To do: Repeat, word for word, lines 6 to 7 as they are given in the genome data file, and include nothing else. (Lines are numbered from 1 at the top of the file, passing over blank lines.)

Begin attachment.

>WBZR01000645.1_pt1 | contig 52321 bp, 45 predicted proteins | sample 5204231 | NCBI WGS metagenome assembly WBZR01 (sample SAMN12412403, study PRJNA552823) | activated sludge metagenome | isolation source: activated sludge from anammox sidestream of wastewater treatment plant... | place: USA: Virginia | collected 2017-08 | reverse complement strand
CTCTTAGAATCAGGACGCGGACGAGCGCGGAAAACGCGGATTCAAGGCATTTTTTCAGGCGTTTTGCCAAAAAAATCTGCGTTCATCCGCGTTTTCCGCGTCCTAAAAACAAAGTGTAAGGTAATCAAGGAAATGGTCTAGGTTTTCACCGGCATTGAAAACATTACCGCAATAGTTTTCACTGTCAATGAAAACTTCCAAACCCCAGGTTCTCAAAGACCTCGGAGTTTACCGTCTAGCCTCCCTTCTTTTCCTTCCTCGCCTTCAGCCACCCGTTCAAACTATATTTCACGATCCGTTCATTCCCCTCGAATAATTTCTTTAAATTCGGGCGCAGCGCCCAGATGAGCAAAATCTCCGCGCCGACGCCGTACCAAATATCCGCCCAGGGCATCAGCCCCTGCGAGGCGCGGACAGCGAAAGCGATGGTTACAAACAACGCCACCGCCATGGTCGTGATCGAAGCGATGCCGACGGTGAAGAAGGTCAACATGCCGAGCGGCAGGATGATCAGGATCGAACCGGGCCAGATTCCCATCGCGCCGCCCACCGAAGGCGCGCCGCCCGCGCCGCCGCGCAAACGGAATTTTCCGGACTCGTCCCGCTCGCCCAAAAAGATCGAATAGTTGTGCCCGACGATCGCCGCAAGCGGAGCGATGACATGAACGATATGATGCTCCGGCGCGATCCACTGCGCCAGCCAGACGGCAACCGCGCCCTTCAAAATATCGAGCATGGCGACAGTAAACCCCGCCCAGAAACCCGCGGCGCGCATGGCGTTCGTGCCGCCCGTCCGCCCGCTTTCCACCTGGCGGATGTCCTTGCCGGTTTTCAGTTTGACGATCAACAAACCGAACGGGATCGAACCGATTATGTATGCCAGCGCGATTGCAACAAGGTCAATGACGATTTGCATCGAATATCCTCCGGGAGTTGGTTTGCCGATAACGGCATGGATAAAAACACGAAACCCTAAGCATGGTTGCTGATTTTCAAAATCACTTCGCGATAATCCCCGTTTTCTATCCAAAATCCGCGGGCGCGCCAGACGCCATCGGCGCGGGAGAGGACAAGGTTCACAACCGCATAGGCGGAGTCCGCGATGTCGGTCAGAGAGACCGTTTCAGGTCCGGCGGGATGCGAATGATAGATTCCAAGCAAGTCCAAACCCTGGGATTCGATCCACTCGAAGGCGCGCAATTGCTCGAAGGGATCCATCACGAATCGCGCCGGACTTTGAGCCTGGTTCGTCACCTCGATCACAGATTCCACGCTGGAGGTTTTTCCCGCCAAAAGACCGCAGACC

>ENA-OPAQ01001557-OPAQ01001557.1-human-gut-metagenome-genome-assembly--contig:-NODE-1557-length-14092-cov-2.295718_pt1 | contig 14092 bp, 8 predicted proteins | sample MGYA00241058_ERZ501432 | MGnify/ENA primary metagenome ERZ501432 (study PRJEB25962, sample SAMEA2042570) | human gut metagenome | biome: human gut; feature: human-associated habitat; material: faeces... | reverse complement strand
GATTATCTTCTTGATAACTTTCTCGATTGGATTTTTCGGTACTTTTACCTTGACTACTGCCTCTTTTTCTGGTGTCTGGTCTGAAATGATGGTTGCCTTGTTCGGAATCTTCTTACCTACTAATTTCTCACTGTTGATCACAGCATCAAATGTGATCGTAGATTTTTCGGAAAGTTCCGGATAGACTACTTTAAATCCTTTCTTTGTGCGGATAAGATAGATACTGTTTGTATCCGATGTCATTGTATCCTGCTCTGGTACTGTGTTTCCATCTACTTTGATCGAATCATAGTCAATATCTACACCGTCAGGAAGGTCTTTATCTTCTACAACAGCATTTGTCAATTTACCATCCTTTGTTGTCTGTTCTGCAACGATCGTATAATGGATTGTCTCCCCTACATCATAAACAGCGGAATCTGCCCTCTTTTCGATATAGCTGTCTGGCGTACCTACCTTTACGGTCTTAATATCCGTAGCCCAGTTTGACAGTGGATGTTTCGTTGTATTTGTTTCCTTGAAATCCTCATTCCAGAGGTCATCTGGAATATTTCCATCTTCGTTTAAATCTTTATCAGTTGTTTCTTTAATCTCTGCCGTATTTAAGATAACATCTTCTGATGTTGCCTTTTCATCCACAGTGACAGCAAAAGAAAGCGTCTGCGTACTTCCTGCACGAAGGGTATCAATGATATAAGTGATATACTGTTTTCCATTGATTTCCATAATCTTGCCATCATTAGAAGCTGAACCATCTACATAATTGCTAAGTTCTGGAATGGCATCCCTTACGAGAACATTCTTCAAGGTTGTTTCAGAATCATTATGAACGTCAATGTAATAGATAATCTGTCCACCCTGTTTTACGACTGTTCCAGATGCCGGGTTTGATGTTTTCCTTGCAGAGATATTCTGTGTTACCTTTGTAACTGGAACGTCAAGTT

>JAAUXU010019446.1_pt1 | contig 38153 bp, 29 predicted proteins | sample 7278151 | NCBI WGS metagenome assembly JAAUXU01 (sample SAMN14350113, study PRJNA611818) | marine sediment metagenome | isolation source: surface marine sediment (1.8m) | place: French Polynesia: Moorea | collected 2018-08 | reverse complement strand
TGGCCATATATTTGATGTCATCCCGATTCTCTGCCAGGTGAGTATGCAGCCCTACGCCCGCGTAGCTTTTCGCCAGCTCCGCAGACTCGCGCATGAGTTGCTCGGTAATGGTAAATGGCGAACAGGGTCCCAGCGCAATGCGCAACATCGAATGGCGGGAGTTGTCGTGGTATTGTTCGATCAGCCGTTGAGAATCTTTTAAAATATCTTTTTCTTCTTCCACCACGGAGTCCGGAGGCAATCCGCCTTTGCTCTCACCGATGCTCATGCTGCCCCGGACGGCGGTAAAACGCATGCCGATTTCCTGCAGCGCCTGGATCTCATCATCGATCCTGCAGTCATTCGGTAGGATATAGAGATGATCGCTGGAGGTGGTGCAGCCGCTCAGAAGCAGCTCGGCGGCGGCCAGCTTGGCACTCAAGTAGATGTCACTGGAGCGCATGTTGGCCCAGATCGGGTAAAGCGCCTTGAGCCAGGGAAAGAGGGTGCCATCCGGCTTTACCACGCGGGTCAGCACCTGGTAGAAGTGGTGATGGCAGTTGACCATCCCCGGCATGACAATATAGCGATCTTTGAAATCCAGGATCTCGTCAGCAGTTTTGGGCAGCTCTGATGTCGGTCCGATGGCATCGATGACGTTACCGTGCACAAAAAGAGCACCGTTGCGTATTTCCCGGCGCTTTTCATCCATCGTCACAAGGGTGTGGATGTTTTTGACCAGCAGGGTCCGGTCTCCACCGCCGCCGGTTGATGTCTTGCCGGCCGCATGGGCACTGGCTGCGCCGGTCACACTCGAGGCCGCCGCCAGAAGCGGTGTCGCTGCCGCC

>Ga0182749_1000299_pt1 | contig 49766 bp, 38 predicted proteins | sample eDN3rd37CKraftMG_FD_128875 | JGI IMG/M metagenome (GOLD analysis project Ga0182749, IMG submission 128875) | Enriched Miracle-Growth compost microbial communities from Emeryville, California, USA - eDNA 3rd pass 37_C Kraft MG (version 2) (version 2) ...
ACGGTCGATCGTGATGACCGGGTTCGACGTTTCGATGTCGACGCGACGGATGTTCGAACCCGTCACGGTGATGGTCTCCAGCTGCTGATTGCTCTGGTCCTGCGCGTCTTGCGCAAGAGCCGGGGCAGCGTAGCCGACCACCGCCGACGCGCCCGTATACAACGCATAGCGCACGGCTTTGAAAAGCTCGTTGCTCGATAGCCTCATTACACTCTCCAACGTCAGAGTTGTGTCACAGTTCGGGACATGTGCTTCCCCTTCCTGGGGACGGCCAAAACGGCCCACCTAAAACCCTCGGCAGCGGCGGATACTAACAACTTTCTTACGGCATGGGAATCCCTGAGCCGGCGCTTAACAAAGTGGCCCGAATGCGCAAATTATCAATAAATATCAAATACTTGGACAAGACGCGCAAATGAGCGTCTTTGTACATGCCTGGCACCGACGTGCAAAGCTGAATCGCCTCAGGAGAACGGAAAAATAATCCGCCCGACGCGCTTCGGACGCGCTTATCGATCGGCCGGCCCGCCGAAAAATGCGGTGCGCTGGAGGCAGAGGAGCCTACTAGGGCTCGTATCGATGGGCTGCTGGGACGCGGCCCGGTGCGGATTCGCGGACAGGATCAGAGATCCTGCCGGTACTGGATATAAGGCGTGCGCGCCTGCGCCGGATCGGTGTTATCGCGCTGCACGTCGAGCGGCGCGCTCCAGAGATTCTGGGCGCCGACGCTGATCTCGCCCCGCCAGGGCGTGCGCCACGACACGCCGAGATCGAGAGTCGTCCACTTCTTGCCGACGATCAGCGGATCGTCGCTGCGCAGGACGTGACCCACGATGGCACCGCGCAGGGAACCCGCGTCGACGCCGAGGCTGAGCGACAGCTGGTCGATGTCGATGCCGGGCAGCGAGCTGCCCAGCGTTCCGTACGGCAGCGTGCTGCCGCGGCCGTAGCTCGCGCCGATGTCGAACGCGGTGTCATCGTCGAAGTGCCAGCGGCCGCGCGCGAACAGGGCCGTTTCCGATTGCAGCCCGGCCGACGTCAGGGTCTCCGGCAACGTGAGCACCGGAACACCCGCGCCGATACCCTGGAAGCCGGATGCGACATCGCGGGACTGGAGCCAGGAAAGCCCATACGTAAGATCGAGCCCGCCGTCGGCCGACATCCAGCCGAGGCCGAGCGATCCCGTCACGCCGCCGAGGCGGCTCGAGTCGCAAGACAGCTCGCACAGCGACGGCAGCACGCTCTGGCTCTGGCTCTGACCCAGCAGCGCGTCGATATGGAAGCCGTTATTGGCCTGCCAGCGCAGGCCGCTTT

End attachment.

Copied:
TGGCCATATATTTGATGTCATCCCGATTCTCTGCCAGGTGAGTATGCAGCCCTACGCCCGCGTAGCTTTTCGCCAGCTCCGCAGACTCGCGCATGAGTTGCTCGGTAATGGTAAATGGCGAACAGGGTCCCAGCGCAATGCGCAACATCGAATGGCGGGAGTTGTCGTGGTATTGTTCGATCAGCCGTTGAGAATCTTTTAAAATATCTTTTTCTTCTTCCACCACGGAGTCCGGAGGCAATCCGCCTTTGCTCTCACCGATGCTCATGCTGCCCCGGACGGCGGTAAAACGCATGCCGATTTCCTGCAGCGCCTGGATCTCATCATCGATCCTGCAGTCATTCGGTAGGATATAGAGATGATCGCTGGAGGTGGTGCAGCCGCTCAGAAGCAGCTCGGCGGCGGCCAGCTTGGCACTCAAGTAGATGTCACTGGAGCGCATGTTGGCCCAGATCGGGTAAAGCGCCTTGAGCCAGGGAAAGAGGGTGCCATCCGGCTTTACCACGCGGGTCAGCACCTGGTAGAAGTGGTGATGGCAGTTGACCATCCCCGGCATGACAATATAGCGATCTTTGAAATCCAGGATCTCGTCAGCAGTTTTGGGCAGCTCTGATGTCGGTCCGATGGCATCGATGACGTTACCGTGCACAAAAAGAGCACCGTTGCGTATTTCCCGGCGCTTTTCATCCATCGTCACAAGGGTGTGGATGTTTTTGACCAGCAGGGTCCGGTCTCCACCGCCGCCGGTTGATGTCTTGCCGGCCGCATGGGCACTGGCTGCGCCGGTCACACTCGAGGCCGCCGCCAGAAGCGGTGTCGCTGCCGCC

>Ga0182749_1000299_pt1 | contig 49766 bp, 38 predicted proteins | sample eDN3rd37CKraftMG_FD_128875 | JGI IMG/M metagenome (GOLD analysis project Ga0182749, IMG submission 128875) | Enriched Miracle-Growth compost microbial communities from Emeryville, California, USA - eDNA 3rd pass 37_C Kraft MG (version 2) (version 2) ...